We don't know what kind of gardener Shakespeare was, but we know he could talk like one. Judging from his plays and poems, he knew the names of 5,364 species of plants and herbs. (I made that number up.) The scholar Carolyn Spurgeon wrote that for Shakespeare, "One occupation, one point of view, above all others, is natural . . . that of a gardener; watching, preserving, tending and caring for growing things, especially flowers and fruit" (Shakespeare's Imagery, pub. 1935). She was right. So, in this growing-season, it might be worthwhile to read what the Master Gardener had to say on the subject.

First of all, I should say that Shakespeare believed the Master Gardener to be God. And as a good monarchist, he thought the king of a domain should imitate God and act like a gardener to his subjects. But we can read past the political allegory of his famous "King as Gardener" comments in Richard II and derive some helpful tips about actual gardening. In the relevant scene, a wizened old gardener tells his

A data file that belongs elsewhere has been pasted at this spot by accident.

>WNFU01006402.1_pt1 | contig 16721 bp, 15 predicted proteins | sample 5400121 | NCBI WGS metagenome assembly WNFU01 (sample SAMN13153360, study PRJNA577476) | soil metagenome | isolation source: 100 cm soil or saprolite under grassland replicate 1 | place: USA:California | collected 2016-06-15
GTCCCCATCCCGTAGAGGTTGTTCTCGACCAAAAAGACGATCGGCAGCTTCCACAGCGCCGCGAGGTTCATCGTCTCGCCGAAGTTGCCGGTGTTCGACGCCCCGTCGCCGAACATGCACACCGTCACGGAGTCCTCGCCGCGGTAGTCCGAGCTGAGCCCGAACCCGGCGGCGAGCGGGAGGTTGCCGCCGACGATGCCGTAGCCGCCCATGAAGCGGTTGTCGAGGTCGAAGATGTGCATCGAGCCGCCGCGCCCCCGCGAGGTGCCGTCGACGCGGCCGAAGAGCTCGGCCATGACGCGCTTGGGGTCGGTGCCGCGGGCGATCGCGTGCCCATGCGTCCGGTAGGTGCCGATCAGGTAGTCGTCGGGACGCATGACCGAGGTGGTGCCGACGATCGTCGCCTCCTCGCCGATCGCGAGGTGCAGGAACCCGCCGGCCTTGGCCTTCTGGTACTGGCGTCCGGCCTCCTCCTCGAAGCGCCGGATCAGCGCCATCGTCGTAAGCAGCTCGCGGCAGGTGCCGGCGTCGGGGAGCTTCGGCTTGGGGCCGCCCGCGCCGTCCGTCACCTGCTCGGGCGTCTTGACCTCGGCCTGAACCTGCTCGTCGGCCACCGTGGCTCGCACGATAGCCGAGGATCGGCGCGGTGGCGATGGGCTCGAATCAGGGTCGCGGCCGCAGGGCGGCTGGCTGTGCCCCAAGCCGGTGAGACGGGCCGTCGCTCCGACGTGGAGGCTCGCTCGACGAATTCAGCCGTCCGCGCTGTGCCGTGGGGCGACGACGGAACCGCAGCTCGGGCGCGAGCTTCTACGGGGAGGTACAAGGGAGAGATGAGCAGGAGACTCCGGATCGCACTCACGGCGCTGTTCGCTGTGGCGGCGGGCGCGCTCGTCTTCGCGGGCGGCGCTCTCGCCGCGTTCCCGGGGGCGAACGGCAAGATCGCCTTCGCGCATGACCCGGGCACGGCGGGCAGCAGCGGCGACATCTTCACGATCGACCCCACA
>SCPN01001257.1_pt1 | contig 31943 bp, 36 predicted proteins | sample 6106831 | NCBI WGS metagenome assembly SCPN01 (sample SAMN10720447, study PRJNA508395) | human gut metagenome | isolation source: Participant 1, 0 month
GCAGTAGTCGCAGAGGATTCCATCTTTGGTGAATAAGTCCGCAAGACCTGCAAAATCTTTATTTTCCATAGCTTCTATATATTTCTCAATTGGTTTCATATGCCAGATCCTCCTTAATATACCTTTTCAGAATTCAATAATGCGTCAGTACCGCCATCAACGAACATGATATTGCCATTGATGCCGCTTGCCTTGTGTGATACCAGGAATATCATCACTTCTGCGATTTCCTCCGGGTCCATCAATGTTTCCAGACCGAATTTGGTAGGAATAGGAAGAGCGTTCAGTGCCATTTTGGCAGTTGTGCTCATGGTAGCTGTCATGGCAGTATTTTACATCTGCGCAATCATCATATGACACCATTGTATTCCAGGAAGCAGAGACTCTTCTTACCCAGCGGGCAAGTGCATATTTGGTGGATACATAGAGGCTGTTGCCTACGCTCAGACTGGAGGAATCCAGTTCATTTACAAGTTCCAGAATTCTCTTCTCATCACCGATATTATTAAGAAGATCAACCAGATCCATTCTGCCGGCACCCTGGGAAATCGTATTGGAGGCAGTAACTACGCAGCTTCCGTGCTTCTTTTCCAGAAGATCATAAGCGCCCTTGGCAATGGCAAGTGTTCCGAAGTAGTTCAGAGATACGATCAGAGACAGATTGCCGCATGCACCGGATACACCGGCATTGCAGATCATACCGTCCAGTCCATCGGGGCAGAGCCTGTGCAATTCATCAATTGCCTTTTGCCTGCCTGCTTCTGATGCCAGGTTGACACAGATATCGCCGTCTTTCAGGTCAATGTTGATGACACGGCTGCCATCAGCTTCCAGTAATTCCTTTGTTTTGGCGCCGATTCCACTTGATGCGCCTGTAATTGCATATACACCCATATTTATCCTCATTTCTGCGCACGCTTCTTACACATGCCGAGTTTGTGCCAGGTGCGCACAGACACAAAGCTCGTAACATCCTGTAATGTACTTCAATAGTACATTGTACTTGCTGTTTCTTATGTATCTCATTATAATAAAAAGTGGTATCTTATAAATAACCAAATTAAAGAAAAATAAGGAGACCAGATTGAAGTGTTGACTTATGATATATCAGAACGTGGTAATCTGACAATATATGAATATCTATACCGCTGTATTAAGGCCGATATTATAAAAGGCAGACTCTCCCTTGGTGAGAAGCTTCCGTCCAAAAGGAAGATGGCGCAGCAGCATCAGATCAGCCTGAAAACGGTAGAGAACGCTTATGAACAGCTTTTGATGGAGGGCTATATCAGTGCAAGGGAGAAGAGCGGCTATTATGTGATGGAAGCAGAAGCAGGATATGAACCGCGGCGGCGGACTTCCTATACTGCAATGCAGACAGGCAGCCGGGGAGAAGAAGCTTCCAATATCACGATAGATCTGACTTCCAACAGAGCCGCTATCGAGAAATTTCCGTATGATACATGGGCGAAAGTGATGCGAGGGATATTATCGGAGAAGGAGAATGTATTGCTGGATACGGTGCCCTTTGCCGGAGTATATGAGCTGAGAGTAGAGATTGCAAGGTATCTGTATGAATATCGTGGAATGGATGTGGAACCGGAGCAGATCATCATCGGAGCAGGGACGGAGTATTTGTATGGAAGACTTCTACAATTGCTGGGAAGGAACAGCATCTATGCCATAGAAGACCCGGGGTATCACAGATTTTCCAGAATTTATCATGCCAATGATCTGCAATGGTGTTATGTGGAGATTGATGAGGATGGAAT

Sunday, April 1, 2018

Sonnets Show Shakespeare Was a Practicing Catholic

Jane Belvedere, a scholar at Holy Cross College in River City, Indiana, has uncovered the final proof of Shakespeare's Roman Catholicism. It is hidden in his sonnets.